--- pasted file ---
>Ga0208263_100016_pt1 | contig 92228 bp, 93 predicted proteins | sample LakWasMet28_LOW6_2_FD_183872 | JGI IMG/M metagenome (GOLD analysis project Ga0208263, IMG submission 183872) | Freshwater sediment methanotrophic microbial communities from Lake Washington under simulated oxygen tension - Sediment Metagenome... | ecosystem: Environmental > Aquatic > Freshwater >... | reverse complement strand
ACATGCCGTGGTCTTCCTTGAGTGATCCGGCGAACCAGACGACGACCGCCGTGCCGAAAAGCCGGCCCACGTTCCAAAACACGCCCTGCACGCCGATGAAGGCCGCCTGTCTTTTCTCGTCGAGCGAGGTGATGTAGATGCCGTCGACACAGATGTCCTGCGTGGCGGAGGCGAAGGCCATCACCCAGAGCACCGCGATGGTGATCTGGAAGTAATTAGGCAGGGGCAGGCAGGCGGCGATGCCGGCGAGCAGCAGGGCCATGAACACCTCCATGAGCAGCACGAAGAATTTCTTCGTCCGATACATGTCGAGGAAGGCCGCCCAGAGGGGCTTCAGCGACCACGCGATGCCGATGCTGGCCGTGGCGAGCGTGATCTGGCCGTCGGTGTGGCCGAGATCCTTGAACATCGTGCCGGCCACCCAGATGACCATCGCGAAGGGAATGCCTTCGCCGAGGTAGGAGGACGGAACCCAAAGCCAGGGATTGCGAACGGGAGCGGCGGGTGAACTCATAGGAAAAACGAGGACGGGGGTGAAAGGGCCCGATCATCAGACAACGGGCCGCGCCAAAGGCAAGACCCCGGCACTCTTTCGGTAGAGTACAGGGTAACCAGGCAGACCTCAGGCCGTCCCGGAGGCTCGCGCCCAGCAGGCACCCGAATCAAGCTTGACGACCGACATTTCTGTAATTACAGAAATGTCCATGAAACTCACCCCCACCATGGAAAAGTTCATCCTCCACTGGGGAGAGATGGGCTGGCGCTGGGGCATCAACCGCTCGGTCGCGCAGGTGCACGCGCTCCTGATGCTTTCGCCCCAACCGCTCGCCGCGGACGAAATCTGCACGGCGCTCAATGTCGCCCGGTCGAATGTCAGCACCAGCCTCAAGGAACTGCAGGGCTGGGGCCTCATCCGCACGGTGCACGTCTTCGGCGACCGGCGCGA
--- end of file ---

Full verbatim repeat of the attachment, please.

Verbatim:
>Ga0208263_100016_pt1 | contig 92228 bp, 93 predicted proteins | sample LakWasMet28_LOW6_2_FD_183872 | JGI IMG/M metagenome (GOLD analysis project Ga0208263, IMG submission 183872) | Freshwater sediment methanotrophic microbial communities from Lake Washington under simulated oxygen tension - Sediment Metagenome... | ecosystem: Environmental > Aquatic > Freshwater >... | reverse complement strand
ACATGCCGTGGTCTTCCTTGAGTGATCCGGCGAACCAGACGACGACCGCCGTGCCGAAAAGCCGGCCCACGTTCCAAAACACGCCCTGCACGCCGATGAAGGCCGCCTGTCTTTTCTCGTCGAGCGAGGTGATGTAGATGCCGTCGACACAGATGTCCTGCGTGGCGGAGGCGAAGGCCATCACCCAGAGCACCGCGATGGTGATCTGGAAGTAATTAGGCAGGGGCAGGCAGGCGGCGATGCCGGCGAGCAGCAGGGCCATGAACACCTCCATGAGCAGCACGAAGAATTTCTTCGTCCGATACATGTCGAGGAAGGCCGCCCAGAGGGGCTTCAGCGACCACGCGATGCCGATGCTGGCCGTGGCGAGCGTGATCTGGCCGTCGGTGTGGCCGAGATCCTTGAACATCGTGCCGGCCACCCAGATGACCATCGCGAAGGGAATGCCTTCGCCGAGGTAGGAGGACGGAACCCAAAGCCAGGGATTGCGAACGGGAGCGGCGGGTGAACTCATAGGAAAAACGAGGACGGGGGTGAAAGGGCCCGATCATCAGACAACGGGCCGCGCCAAAGGCAAGACCCCGGCACTCTTTCGGTAGAGTACAGGGTAACCAGGCAGACCTCAGGCCGTCCCGGAGGCTCGCGCCCAGCAGGCACCCGAATCAAGCTTGACGACCGACATTTCTGTAATTACAGAAATGTCCATGAAACTCACCCCCACCATGGAAAAGTTCATCCTCCACTGGGGAGAGATGGGCTGGCGCTGGGGCATCAACCGCTCGGTCGCGCAGGTGCACGCGCTCCTGATGCTTTCGCCCCAACCGCTCGCCGCGGACGAAATCTGCACGGCGCTCAATGTCGCCCGGTCGAATGTCAGCACCAGCCTCAAGGAACTGCAGGGCTGGGGCCTCATCCGCACGGTGCACGTCTTCGGCGACCGGCGCGA